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EAST students receive funding for projects through BHP BillitonPublished August 22, 2013 at 12:00 a.m.
Though school is just starting, some students in the Three Rivers Edition coverage area have been working through the summer to get a running start on the school year.
Two EAST (Environmental and Spatial Technology) programs at schools in the area have received grants from BHP Billiton Petroleum for projects the programs’ students presented to the organization.
Rose Bud and Searcy High School EAST programs each received a $5,000 grant from the Australian mining and petroleum company.
Angela Kremers, senior director of corporate strategy at EAST Initiative, said BHP is playing quite a role in the lives of students and the EAST program.
EAST Initiative is a national nonprofit that works with schools and institutions across the country to establish and implement local EAST programs, equip classrooms, train facilitators and provide technical training for students, according to its website.
“It’s wonderful to know that we have the business and industry partners to invest in the futures of students,” Kremers said.
EAST classes aren’t like typical classes at the high schools.
“EAST is a project-based class—with our main goal being service to the community,”said Rinda Hall, EAST facilitator at Searcy High School. “We want to improve the community around us with the use of technology and community partnership.”
Searcy High School’s project funded by the grant is titled A Walk Through History.
Hall said the project involves building a new walking trail for the Searcy Parks and Recreation Department in the downtown area.
“We’re creating an interactive fitness trail that has links and Quick Response codes along the way,” Hall said.
Walkers can scan the QR code with their smartphones, and the code will navigate to an interactive website that describes the historic homes along the trail, Hall said.
“This will get people out and [help them] be active, and encourage them to learn about the community they live in,” she said.
Hall said she hopes the project will spark historic pride in the community.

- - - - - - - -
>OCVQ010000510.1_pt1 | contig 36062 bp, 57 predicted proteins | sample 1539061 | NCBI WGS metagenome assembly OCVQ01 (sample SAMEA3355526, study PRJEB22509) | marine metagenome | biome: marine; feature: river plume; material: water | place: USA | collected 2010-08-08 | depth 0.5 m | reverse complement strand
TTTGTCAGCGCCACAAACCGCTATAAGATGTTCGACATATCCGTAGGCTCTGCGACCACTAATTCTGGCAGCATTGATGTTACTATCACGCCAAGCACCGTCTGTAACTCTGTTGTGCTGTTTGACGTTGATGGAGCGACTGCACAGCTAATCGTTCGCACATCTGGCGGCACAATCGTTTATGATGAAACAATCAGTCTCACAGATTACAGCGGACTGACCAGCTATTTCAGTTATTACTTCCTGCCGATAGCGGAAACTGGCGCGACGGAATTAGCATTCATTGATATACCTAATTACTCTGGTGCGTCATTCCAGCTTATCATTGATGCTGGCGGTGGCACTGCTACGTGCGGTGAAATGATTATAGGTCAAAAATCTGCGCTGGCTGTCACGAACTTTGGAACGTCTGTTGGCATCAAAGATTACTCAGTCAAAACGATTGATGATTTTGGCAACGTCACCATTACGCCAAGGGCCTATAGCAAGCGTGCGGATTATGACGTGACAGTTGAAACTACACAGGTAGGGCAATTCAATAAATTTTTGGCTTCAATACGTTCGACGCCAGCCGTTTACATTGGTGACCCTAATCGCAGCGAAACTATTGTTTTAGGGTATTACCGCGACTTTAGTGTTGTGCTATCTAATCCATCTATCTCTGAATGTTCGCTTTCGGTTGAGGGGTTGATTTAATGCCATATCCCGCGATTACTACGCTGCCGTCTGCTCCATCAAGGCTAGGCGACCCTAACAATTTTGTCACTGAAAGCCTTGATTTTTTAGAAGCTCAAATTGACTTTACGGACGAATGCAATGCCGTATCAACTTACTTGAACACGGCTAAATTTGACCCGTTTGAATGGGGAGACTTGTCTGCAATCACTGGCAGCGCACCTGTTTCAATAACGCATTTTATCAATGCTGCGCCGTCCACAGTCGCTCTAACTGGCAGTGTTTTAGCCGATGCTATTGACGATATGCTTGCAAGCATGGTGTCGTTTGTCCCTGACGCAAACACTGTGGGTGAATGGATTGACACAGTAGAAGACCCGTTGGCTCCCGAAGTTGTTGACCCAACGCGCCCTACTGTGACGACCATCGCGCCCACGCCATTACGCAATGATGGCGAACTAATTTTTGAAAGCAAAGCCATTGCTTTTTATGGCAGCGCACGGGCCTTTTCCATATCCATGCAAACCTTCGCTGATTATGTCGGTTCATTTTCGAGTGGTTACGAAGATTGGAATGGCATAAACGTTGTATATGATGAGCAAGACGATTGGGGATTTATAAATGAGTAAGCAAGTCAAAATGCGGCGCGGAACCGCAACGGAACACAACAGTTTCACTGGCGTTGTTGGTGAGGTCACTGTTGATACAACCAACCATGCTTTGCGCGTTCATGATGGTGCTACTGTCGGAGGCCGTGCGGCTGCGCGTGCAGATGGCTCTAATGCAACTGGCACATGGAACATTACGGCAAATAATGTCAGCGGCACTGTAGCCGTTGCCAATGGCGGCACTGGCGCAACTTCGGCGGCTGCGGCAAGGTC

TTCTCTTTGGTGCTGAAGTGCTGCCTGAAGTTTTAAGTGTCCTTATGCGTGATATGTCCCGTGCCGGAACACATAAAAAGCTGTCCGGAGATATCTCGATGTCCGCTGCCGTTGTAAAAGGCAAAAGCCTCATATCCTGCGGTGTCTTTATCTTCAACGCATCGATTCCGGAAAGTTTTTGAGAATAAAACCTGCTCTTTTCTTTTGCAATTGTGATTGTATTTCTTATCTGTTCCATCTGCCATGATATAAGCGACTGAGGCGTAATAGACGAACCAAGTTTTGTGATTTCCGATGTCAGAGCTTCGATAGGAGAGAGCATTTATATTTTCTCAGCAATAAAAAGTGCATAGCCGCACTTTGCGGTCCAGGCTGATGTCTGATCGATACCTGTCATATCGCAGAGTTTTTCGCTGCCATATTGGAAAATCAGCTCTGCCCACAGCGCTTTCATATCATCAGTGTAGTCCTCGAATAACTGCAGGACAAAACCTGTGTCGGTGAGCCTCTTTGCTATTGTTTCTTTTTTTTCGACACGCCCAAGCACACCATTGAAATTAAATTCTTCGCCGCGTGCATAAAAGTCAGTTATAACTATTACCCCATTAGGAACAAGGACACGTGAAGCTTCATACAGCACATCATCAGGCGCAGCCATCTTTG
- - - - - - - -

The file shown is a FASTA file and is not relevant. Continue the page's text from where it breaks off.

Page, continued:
“There’s quite a bit of [historic pride] already, but this will add just a little bit more,” Hall said. “We hope this area becomes identified with history.”
She said this is the second grant the project has received.
In addition to the BHP Billiton grant, Searcy’s project received an EAST Beyond the Bell Grant.
“This grant allows students to be paid for hours they’re working [on the project] above and beyond their time in the classroom,” Hall said.
The EAST grant provided the project with a little more than $7,000, she said.
Work on A Walk Through History started in January, and Hall’s students continued to work on the project during the summer.
“We’re expecting [the project] to be finished before the end of the first semester,” Hall said.
Joey Pruitt, EAST facilitator at Rose Bud High School, said her school’s grant will go toward purchasing new computers and repairing old ones at the city library and community center.
“It’s also for the [students] to teach people in the community how to use the computers,” Pruitt said.
He said the program is a great opportunity for Rose Bud and his students.
“It gives them a chance to connect with people that they normally wouldn’t have contact with,” Pruitt said.
This is Pruitt’s first year with the EAST program at Rose Bud, but he said he looks forward to what the semester has to offer.
“I’m focusing on building the program,” Pruitt said. “That’s one of the main things I’m doing this year.”
Both Pruitt and Hall said they are proud of their students for receiving the grants, along with committing their efforts to the funded projects.
“This grant and project provide a fantastic opportunity for my students to show the public what they can do,” Hall said.
Staff writer Lisa Burnett can be reached at (501) 244-4307 or email@example.com.
Online Reporter Lisa Burnett can be reached at 501-378-3887 or firstname.lastname@example.org.